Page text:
In 1952, things started to pick up again. Besides the fanzine appearance of “Song at Midnight” in Orb #10, a ’zine published by Bob Johnson, Friend’s reworked “House of Arabu” appeared as “The Witch from Hell’s Kitchen” in Avon Fantasy Reader #18; “Texas John Alden” appeared for the third time in eight years in Top Western Fiction Annual; and the December 1952 Famous Fantastic Mysteries ran “Skull-Face.” There were also some interesting developments in the Conan saga. But the year began with a rider agreement, dated February 11, 1952 and signed by Friend and August Derleth, to the Arkham House contract for Skull-Face and Others:

Whereas there have developed since the execution of the publishing contract between Arkham House and Otis Adelbert Kline on November 17, 1945, on Skull-Face and Others the possibilities of leasing various foreign book publishing rights to this volume, it is understood and agreed that Arkham House shall participate to the extent of twenty-five percent (25 %) of the net proceeds from any such placements.

Also on February 11, Friend wrote to Kuykendall, enclosing a royalty report from Arkham House and a check “for the one-time reprint serial rights to the story ‘Skull-Face,’ by Robert E. Howard, out of the Arkham House collection of Skull-Face and Others.” As part of their agreement, Arkham received a percentage for any story from Skull-Face sold on the secondary market. This agreement appears to be part of the reason for the Gnome Press arrangement of Conan stories:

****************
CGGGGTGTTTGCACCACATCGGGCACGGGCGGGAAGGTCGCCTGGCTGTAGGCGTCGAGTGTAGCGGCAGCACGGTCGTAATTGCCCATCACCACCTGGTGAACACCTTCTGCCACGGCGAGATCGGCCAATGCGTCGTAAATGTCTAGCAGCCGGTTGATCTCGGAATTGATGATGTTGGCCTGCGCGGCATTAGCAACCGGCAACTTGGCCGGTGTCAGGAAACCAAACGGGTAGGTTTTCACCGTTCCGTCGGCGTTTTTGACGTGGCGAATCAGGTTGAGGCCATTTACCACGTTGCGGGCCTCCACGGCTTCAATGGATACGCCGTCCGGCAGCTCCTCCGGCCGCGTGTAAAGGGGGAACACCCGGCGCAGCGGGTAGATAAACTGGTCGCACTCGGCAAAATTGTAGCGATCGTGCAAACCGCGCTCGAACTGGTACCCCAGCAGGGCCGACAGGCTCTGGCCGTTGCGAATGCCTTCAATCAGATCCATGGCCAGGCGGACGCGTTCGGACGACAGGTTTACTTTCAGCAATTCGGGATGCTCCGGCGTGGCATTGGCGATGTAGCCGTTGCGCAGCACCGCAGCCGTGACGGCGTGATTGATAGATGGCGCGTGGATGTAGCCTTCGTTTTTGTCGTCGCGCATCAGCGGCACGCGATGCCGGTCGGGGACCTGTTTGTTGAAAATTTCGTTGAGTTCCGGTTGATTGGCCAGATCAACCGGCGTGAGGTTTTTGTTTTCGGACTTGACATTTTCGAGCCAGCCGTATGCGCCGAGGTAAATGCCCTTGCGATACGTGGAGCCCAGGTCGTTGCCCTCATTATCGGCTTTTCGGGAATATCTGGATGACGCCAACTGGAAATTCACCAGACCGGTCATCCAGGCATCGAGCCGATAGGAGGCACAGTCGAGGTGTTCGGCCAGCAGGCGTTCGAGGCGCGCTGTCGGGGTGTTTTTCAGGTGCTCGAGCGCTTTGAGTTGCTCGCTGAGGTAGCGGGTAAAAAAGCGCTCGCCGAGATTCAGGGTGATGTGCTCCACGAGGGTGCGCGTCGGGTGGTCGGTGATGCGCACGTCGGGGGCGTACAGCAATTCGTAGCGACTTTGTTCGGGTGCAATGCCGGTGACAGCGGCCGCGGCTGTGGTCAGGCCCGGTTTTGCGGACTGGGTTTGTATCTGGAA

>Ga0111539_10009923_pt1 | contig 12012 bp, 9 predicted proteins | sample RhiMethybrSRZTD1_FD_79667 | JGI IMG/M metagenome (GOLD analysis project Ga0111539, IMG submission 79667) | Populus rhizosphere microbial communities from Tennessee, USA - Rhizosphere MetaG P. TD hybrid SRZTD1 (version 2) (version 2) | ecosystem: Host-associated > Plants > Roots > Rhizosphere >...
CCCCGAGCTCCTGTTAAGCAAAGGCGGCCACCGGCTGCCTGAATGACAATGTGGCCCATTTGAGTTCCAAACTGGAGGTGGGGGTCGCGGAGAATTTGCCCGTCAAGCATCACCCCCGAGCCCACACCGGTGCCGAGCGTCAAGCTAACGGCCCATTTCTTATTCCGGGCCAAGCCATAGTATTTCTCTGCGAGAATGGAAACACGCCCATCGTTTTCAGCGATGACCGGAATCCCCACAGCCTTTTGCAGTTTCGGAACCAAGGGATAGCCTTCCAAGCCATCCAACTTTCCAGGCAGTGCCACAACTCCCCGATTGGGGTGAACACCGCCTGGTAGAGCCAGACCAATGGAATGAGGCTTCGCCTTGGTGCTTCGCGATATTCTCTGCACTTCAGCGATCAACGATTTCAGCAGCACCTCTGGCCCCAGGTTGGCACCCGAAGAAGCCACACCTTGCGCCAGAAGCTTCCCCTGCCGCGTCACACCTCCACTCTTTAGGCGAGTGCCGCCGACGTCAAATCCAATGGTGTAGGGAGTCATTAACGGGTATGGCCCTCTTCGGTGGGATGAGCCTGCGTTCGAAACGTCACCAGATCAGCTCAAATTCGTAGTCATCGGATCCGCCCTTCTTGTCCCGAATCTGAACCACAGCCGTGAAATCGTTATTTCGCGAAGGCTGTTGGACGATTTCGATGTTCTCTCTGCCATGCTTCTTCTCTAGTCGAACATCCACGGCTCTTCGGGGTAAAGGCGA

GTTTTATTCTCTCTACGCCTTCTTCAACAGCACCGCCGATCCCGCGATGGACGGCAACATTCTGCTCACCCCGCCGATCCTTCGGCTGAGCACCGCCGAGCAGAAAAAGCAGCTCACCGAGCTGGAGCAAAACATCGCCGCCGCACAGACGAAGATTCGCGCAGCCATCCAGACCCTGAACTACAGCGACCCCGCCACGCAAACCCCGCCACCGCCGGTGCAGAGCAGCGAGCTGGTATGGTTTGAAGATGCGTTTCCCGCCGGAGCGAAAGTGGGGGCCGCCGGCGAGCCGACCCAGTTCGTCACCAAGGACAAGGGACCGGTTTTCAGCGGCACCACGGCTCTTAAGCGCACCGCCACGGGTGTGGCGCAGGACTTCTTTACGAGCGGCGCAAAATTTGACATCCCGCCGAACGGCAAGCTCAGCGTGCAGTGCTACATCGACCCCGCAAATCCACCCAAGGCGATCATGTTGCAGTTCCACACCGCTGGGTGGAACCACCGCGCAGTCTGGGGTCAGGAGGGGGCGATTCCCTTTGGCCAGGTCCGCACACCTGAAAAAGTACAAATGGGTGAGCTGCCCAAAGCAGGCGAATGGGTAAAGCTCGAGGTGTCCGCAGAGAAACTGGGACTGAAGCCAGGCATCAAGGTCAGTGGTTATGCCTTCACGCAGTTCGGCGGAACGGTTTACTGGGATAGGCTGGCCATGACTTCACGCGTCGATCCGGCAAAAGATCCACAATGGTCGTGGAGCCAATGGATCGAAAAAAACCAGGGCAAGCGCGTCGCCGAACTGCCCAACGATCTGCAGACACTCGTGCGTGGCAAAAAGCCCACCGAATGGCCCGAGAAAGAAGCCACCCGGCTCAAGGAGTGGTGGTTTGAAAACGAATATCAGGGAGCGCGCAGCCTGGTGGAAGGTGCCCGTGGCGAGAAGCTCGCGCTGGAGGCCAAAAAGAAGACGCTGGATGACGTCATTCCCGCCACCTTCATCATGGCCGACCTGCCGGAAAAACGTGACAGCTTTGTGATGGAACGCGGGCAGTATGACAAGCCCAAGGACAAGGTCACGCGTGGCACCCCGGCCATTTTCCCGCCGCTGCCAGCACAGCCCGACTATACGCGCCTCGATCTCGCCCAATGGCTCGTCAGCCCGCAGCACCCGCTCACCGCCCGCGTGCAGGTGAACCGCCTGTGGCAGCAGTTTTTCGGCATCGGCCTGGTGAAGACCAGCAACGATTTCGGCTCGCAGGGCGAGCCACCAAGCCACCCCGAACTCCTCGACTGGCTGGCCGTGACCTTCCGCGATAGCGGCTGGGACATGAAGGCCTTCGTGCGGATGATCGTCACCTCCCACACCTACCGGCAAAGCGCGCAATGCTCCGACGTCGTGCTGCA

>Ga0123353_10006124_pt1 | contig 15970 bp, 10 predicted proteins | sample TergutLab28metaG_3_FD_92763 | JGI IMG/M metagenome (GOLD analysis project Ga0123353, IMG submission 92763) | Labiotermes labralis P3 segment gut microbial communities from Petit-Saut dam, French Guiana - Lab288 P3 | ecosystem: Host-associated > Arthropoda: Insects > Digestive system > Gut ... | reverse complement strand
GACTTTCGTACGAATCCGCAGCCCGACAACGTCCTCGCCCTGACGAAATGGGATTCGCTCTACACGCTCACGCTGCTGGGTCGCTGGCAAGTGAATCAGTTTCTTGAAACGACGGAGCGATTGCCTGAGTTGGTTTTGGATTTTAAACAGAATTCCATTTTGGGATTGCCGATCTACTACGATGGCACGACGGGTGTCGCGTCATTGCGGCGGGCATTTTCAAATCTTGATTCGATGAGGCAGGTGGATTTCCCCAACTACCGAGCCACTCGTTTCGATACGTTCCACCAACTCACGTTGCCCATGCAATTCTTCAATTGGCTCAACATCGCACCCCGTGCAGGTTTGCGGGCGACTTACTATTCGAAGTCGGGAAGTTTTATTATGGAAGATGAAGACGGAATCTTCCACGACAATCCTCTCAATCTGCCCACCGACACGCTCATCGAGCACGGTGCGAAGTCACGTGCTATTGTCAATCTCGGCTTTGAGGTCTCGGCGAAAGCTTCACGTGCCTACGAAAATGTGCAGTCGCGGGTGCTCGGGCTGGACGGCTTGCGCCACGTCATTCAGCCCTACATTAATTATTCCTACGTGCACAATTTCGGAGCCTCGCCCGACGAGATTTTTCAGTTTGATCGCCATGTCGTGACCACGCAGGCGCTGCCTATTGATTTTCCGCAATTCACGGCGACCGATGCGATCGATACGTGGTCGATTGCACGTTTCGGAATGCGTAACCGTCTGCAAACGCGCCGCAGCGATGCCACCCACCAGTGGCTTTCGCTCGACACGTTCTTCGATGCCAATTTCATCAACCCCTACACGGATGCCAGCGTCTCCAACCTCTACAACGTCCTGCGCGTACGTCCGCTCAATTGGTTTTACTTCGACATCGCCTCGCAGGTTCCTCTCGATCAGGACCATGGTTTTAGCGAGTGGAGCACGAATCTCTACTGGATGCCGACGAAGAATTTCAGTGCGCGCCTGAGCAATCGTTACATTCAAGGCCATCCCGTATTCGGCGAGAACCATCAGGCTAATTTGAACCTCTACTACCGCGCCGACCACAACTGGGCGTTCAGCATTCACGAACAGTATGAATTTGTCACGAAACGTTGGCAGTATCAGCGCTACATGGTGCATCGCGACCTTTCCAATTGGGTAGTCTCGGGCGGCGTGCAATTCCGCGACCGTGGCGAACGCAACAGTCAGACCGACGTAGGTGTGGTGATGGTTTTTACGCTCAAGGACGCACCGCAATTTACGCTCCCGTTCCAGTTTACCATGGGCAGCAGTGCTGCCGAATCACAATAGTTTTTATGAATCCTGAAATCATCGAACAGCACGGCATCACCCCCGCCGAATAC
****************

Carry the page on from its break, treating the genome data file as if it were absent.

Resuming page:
For your information, the reason this royalty report has been held up so long is that we all figured the new series of CONAN books would be using certain Conan stories out of the Arkham House collection, and, anticipating this, Arkham House held up this payment to apply against monies which would be owing them for use of such stories. However, the present publisher of the Conan stories, Gnome Press, rearranged the order in which he is publishing the series, and no Arkham House stories will be used until the third book (fall of 1952 or spring of 1953). Thus, I deducted the old amount hanging fire from the Arkham check and include it in yours. This brings accounts up to 1951.

Regarding the Conan series, Friend closed with this:

I have just finished working with the publisher getting galleys and proofs and artwork, etc., ready on the second book. It will appear some time this coming spring—a collection of four Conan novelettes under the overall title of The Sword of Conan.

Back in 1950, in the introduction to Conan the Conqueror, editor John D. Clark had said that “Marty Greenberg and Dave Kyle asked me to help them with the job of arranging and editing the whole set of yarns, and to write an introduction for the lot of them.” Clark’s editorial stance was made explicit:

Very little editing was necessary or has been done. Even in the yarns clearly written before the idea of the Hyborian Age was born, changing the tense of a verb or two was usually all that was needed to make the story fit in. The Hour of the Dragon, the contents of this volume, was not entirely consistent with the chronology of “The Hyborian Age” and a slight insertion in the latter was necessary to clear things up. And that was about all. We don’t think that Howard would have minded and we hope that you don’t.

1952’s The Sword of Conan was also edited by Clark, but due to the appearance of “The Witch from Hell’s Kitchen,” things were about to change.

[Part 4 is here.]